Normal politics can’t explain Trump. For that you need Freud. Trump fits the classic definition of narcissistic personality disorder, as Marc C. Johnson, an astute observer of American politics, noted in a recent blog post. Everything that comes out of Trump’s mouth is junk, but at least it fits a pattern.

Finally, to the Democrats. A 73-year-old socialist, Senator Bernie Sanders of Vermont, is getting lots of attention because Hillary Clinton’s email story is boring, by Clinton scandal standards. When a noisy intruder, an African-American, jumped to the podium and refused to let Sanders speak, it was widely interpreted as a big problem for the candidate and race relations.

Wrong. The censor with the mouth was, it turns out, a self-described “extremist Christian,” from a family that once backed Sarah Palin. Some members of Black Lives Matter distanced themselves from her.

How did this stunt become a thing among the national press corps? Junk media. Sadly, the sugar high goes two ways. Ω

[Timothy Egan writes "Outposts," a column at the NY Fishwrap online. Egan — winner of both a Pulitzer Prize in 2001 as a member of a team of reporters who wrote the series "How Race Is Lived in America" and a National Book Award (The Worst Hard Time in 2006) — graduated from the University of Washington with a degree in journalism, and was awarded an honorary doctorate of humane letters by Whitman College in 2000 for his environmental writings. Egan's most recent book is The Big Burn: Teddy Roosevelt and the Fire that Saved America (2009).]

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Roots Of Reaganolatry
By KrugerrandMan (Paul Krugman)

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Noah Smith suggests that Reagan worship reflects a misunderstanding of how the economy works — that those who idolize Reagan believe in the Green Lantern theory of presidential power, that presidents can make stuff happen, in the economy and elsewhere, though sheer force of will.

But the truth is that the cult of Reagan is much stranger and more disreputable than that. For the fact is that Reagan’s objective achievements weren’t all that great.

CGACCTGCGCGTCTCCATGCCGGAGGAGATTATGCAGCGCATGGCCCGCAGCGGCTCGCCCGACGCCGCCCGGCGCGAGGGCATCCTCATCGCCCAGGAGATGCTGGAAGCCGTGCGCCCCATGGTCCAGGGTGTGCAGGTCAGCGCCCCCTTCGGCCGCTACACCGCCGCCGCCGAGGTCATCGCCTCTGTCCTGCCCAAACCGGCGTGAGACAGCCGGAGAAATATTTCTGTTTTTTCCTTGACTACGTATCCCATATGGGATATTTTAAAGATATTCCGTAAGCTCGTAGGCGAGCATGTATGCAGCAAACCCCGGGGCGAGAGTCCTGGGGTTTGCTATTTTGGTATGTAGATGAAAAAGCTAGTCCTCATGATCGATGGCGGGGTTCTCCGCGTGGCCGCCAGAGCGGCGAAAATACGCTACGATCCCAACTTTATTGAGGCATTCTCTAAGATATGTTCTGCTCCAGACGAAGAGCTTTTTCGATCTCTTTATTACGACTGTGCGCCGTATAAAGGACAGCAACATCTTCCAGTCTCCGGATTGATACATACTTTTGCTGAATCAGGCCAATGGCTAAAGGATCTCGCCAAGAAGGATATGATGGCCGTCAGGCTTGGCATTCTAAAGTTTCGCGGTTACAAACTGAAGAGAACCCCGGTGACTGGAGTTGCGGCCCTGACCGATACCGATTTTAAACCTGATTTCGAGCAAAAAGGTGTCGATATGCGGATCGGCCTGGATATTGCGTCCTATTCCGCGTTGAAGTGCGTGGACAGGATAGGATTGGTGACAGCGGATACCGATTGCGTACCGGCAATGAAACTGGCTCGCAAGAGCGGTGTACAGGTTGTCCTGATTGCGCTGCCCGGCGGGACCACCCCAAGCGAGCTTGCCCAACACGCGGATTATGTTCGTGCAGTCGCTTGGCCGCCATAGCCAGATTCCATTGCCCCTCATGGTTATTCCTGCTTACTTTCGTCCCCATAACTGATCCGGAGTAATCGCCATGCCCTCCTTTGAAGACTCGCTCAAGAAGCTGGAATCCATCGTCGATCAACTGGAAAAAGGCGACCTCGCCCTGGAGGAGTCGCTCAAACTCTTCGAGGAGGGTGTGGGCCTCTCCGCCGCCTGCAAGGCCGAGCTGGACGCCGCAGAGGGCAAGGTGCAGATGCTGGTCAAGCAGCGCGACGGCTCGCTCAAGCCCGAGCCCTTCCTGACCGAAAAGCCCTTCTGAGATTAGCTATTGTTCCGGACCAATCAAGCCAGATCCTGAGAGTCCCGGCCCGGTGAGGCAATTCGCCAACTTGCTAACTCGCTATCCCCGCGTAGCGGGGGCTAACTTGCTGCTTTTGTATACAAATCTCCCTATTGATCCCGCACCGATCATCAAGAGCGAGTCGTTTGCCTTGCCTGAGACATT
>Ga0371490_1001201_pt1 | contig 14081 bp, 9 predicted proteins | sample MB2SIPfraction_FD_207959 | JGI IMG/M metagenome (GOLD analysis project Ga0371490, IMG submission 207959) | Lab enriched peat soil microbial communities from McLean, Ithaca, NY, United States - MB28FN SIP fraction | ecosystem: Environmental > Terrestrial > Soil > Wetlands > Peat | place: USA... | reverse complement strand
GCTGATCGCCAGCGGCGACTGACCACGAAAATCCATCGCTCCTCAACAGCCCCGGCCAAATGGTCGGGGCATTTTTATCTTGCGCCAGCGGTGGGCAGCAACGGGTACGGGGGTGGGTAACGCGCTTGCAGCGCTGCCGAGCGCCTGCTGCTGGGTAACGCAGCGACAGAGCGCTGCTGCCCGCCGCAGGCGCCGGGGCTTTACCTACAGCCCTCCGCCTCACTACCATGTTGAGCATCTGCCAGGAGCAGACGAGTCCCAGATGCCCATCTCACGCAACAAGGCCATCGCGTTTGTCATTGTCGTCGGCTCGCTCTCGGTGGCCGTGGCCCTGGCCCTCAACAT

In terms of the economy, his record is trumped by Bill Clinton’s on every front: GDP growth, job creation, family incomes. For that matter, as Bill McBride points out, the average monthly rate of private-sector job creation under Jimmy Carter was faster than the average rate under Reagan. Carter just had the bad luck to preside over a recession at the end of his term, while Reagan’s was at the beginning.

We might also note that Reagan’s attempt to change the nature of the US welfare state was, in the light of history, a failure. Remember, he once crusaded against Medicare as a program that would destroy freedom; he came into office with the intention of dismantling Social Security. But he left with both programs intact (thanks, in part, to a big increase in payroll taxes during his time in office) — and now we have a more or less universal health insurance system.

So right-wing Reagan-worship requires a heavy dose of historical ignorance. But that’s not the only weird thing about the way today’s Republicans pledge their devotion to his legacy: Remember, Reagan was elected 35 years ago. That’s a long time: the election of 1980 is as distant from us now as the election of 1944 was when he was running. The America of Reagan’s triumph was in many ways another country — a country of still-powerful unions and bad coffee, with no internet or cell phones, in which a plurality of voters disapproved of interracial marriage. It’s quite remarkable that the right can’t find any more contemporary role models.

But Reagan has become an icon that never fades. Republicans will probably still be invoking his legacy in 2036, when Democrats will have nominated their first android — and Republicans will have nominated another white male. Ω

[Paul Krugman joined The New York Times in 1999 as a columnist on the Op-Ed Page and will retire from Princeton University in June 2015, and become a professor at the Graduate Center of the City University of New York and a distinguished scholar at the Graduate Center's Luxembourg Income Study Center. Krugman received his B.A. from Yale University in 1974 and his Ph.D. from MIT in 1977. He has taught at Yale, MIT and Stanford. At MIT he became the Ford International Professor of Economics. Krugman is the author or editor of 20 books and more than 200 papers in professional journals and edited volumes. In 1991, the American Economic Association awarded him its John Bates Clark medal, a prize given every two years to "that economist under forty who is adjudged to have made a significant contribution to economic knowledge." On October 12, 2008, Krugman won the Nobel Prize in Economics. Krugman's most recent book is End This Depression Now! (2012).]